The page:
While the interaction between thyroid hormone and retinoid signaling pathways is an attractive hypothesis, further work is still required to identify genes that are causally related to schizophrenia, rather than changes in expression that are an adaptation to the disease or pharmacological intervention. There also needs to be more clarity on whether the author’s proposition that retinoids provide a link between genes and environment comes into play early during development or during adulthood.
Crandall J, Sakai Y, Zhang J, Koul O, Mineur Y, Crusio WE, McCaffery PJ (2004). 13-cis-retinoic acid suppresses hippocampal cell division and hippocampal-dependent learning in mice. Proc Natl Acad Sci U S A 101: 5111-5116. Abstract
de Urquiza AM, Liu S, Sjöberg M, Zetterström RH, Griffiths W, Sjövall J, Perlmann T (2000). Docosahexaenoic acid, a ligand for the retinoid X receptor in mouse brain. Science. 290: 2140-4. Abstract
Ethier I, Beaudry G, St-Hilaire M, Milbrandt J, Rouillard C, Levesque D (2004). The transcription factor NGFI-B (Nur77) and retinoids play a critical role in acute neuroleptic-induced extrapyramidal effect and striatal neuropeptide gene expression. Neuropsychopharmacology 29: 335-46. Abstract
Goodman AB (1998). Three independent lines of evidence suggest retinoids as causal to schizophrenia. Proc Natl Acad Sci U S A 95: 7240-4. Abstract
Horton C, Maden M (1995). Endogenous distribution of retinoids during normal development and teratogenesis in the mouse embryo. Developmental dynamics : an official publication of the American Association of Anatomists. 202: 312-23. Abstract
Kurlandsky SB, Gamble MV, Ramakrishnan R, Blaner WS (1995). Plasma delivery of retinoic acid to tissues in the rat. The Journal of biological chemistry. 270: 17850-7. Abstract
Lane MA, Bailey SJ (2005). Role of retinoid signaling in the adult brain. Progress in Neurobiology 72: 275-293. Abstract
Langlois MC, Beaudry G, Zekki H, Rouillard C, Levesque D (2001). Impact of antipsychotic drug administration on the expression of nuclear receptors in the neocortex and striatum of the rat brain. Neuroscience 106: 117-28. Abstract
Lengqvist J, Mata De Urquiza A, Bergman AC, Willson TM, Sjövall J, Perlmann T, Griffiths WJ (2004). Polyunsaturated fatty acids including docosahexaenoic and arachidonic acid bind to the retinoid X receptor alpha ligand-binding domain. Molecular & cellular proteomics : MCP. 3: 692-703. Abstract
Maden M (2002). Retinoid signaling in the development of the central nervous system. Nat Rev Neurosci 3: 843-53. Abstract
McCaffery PJ, Adams J, Maden M, Rosa-Molinar E (2003). Too much of a good thing: retinoic acid as an endogenous regulator of neural differentiation and exogenous teratogen. Eur J Neurosci 18: 457-72. Abstract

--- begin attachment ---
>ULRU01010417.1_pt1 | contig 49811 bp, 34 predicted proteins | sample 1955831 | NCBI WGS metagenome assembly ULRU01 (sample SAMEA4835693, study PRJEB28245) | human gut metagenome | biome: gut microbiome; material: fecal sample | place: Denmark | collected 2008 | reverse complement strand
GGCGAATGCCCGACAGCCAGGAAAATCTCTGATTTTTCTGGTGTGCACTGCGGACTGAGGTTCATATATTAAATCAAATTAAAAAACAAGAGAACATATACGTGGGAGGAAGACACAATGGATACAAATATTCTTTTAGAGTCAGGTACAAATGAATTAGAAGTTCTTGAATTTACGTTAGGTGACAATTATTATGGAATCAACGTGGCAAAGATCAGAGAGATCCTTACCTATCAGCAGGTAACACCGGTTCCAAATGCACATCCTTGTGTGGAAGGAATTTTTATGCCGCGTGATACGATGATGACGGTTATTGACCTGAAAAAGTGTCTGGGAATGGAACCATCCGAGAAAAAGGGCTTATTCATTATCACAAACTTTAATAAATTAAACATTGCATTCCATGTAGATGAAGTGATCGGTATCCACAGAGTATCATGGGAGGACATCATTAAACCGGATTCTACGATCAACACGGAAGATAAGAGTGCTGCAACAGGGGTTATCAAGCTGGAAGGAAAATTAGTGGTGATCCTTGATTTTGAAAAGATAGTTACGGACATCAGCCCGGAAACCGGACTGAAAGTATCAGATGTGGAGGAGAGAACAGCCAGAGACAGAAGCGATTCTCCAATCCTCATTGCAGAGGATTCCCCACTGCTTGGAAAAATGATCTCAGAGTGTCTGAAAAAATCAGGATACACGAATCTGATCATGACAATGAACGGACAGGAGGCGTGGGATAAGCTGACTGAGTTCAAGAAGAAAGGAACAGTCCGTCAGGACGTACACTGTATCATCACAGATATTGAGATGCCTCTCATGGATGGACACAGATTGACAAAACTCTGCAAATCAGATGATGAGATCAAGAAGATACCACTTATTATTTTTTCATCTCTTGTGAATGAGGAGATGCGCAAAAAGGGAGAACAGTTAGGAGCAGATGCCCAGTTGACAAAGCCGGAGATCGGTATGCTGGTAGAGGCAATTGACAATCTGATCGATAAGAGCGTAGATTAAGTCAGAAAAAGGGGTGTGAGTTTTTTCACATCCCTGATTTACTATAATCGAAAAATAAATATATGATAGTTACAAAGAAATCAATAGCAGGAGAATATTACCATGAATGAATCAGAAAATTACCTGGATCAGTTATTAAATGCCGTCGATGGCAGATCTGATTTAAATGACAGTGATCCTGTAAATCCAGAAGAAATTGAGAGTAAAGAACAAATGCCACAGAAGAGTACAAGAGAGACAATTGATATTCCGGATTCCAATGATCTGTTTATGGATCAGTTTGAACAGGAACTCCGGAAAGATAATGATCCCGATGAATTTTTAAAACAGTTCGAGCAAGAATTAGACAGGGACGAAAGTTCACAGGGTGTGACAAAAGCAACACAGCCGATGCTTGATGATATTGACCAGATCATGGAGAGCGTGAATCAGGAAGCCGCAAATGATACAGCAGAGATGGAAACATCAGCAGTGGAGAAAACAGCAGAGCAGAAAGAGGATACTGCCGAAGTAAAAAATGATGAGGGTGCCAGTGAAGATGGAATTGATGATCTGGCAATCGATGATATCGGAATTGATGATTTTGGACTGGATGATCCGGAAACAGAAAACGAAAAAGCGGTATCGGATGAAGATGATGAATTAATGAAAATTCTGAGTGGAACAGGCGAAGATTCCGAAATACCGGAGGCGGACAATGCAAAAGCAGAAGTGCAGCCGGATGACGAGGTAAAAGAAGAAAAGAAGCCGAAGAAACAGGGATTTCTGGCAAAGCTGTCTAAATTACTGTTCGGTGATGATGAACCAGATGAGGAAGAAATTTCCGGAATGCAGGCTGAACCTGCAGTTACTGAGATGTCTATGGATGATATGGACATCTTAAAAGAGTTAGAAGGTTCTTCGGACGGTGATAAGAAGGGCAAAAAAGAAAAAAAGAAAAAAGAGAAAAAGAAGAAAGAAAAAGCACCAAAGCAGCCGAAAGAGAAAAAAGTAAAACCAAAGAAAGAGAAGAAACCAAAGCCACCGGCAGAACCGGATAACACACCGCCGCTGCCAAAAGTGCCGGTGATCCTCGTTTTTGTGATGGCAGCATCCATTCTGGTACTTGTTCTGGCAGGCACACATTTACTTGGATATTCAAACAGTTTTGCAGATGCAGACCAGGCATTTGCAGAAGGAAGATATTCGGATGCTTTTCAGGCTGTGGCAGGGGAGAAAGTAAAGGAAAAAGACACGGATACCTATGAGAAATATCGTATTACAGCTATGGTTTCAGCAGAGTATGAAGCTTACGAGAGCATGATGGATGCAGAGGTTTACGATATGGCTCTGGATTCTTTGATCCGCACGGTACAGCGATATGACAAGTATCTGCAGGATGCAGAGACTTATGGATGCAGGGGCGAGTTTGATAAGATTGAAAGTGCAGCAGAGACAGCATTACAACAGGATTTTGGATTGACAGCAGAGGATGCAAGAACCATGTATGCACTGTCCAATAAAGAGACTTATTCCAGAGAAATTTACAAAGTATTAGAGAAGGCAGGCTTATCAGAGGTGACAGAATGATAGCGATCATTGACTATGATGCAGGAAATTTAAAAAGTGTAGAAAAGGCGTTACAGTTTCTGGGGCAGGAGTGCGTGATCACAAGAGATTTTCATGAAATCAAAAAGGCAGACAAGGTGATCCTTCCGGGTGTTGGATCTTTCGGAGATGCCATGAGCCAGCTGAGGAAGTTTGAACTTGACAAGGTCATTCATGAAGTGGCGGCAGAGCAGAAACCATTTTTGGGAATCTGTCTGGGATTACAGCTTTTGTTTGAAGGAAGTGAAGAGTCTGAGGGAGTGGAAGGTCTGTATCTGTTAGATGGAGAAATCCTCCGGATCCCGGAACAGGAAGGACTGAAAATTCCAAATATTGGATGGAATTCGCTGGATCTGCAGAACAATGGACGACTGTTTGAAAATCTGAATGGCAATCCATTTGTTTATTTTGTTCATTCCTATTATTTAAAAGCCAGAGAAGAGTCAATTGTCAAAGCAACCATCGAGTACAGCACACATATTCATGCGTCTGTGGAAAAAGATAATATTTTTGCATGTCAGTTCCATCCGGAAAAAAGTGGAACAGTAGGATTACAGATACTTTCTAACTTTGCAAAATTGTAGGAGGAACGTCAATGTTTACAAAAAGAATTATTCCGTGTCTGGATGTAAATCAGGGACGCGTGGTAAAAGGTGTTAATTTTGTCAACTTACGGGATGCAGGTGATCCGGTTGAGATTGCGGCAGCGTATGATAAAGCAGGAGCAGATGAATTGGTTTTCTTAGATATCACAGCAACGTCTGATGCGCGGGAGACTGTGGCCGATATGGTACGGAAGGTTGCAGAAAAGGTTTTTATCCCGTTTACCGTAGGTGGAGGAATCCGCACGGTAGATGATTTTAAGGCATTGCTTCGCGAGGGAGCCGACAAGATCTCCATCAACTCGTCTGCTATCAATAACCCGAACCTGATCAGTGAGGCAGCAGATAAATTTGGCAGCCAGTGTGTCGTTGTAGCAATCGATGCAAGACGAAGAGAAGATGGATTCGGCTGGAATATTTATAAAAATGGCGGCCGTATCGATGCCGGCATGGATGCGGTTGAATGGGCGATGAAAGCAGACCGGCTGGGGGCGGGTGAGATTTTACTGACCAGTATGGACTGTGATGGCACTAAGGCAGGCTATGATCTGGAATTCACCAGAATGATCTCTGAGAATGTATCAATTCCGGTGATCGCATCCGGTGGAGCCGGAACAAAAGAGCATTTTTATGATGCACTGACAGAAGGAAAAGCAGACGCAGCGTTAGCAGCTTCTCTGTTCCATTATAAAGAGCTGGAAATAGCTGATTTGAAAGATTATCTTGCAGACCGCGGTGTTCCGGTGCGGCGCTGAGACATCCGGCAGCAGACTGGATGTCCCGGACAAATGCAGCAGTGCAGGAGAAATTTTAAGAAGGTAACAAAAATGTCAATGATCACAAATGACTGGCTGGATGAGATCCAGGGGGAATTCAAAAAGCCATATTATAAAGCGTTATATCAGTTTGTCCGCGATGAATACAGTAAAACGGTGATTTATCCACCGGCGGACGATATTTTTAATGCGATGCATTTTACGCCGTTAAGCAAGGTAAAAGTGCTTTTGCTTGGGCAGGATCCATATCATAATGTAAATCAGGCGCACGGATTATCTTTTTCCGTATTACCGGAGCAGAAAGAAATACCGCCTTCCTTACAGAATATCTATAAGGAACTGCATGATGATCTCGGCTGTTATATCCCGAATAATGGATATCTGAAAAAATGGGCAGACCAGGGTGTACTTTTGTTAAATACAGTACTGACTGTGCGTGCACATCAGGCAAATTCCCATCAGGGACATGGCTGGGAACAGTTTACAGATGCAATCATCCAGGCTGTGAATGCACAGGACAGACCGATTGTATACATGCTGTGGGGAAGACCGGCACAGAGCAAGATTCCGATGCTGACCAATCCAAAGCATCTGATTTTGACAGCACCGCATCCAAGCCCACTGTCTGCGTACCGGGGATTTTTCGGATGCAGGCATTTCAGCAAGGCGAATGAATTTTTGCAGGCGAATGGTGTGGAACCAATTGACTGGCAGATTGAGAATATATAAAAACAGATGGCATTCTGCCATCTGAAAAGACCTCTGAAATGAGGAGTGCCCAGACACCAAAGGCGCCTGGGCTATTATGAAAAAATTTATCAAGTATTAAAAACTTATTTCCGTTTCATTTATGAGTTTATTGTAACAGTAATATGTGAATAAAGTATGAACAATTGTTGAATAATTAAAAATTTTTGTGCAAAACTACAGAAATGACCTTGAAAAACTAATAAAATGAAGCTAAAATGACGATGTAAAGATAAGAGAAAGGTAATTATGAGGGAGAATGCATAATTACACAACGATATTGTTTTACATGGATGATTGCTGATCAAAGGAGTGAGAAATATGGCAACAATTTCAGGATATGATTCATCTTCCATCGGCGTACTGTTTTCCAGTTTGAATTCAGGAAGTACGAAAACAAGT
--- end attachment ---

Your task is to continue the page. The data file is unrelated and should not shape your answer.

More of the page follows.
O' Reilly K, Shumake J, Gonzalez-Lima F, Lane M, Bailey S (2006). Chronic Administration of 13-Cis-Retinoic Acid Increases Depression-Related Behavior in Mice.
Neuropsychopharmacology. 2006 Jan 4; [Epub ahead of print]
Shulman AI, Mangelsdorf DJ (2005). Retinoid x receptor heterodimers in the metabolic syndrome. The New England journal of medicine. 353: 604-15. Abstract
Soprano DR, Qin P, Soprano KJ (2004). Retinoic acid receptors and cancers. Annual Review of Nutrition 24: 201-221. Abstract
Ulven SM, Gundersen TE, Sakhi AK, Glover JC, Blomhoff R (2001). Quantitative axial profiles of retinoic acid in the embryonic mouse spinal cord: 9-cis retinoic acid only detected after all-trans-retinoic acid levels are super-elevated experimentally. Developmental dynamics : an official publication of the American Association of Anatomists. 222: 341-53. Abstract
Ulven SM, Gundersen TE, Weedon MS, Landaas VO, Sakhi AK, Fromm SH, Geronimo BA, Moskaug JO, Blomhoff R (2000). Identification of endogenous retinoids, enzymes, binding proteins, and receptors during early postimplantation development in mouse: important role of retinal dehydrogenase type 2 in synthesis of all-trans-retinoic acid. Developmental biology. 220: 379-91. Abstract
Werner EA, DeLuca HF (2001). Metabolism of a physiological amount of all-trans-retinol in the vitamin A-deficient rat. Arch Biochem Biophys 393: 262-70. Abstract
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Related News: News Brief—Metabolites in Blood and Urine: Future Laboratory Test for Schizophrenia?Comment by: Stephen J. Glatt
Submitted 22 November 2011
Posted 23 November 2011
I recommend the Primary Papers
This line of work is immensely important, as the lack of reliable biomarkers presents a major barrier to the receipt of a definitive diagnosis and the initiation of treatment; ultimately, the detection of biomarkers that are present at first episode may also signal biomarkers that may be present in the prodrome and even before symptoms emerge, which might provide a basis for earlier intervention and prevention. As elegantly summarized by Drs. Bahn, Guest, and O'Donovan, these results will need replication in diverse samples before they can be capitalized upon in the form of a clinically useful test; however, it does make sense that a biomarker profile derived from multiple sources (serum and urine) might have better explanatory power than a profile derived from just one source. Similarly, the next frontier in the development of biomarker panels may involve what I've called a polyomic approach, taking into account genetic and functional genomic variation as well as metabolite variability as demonstrated here.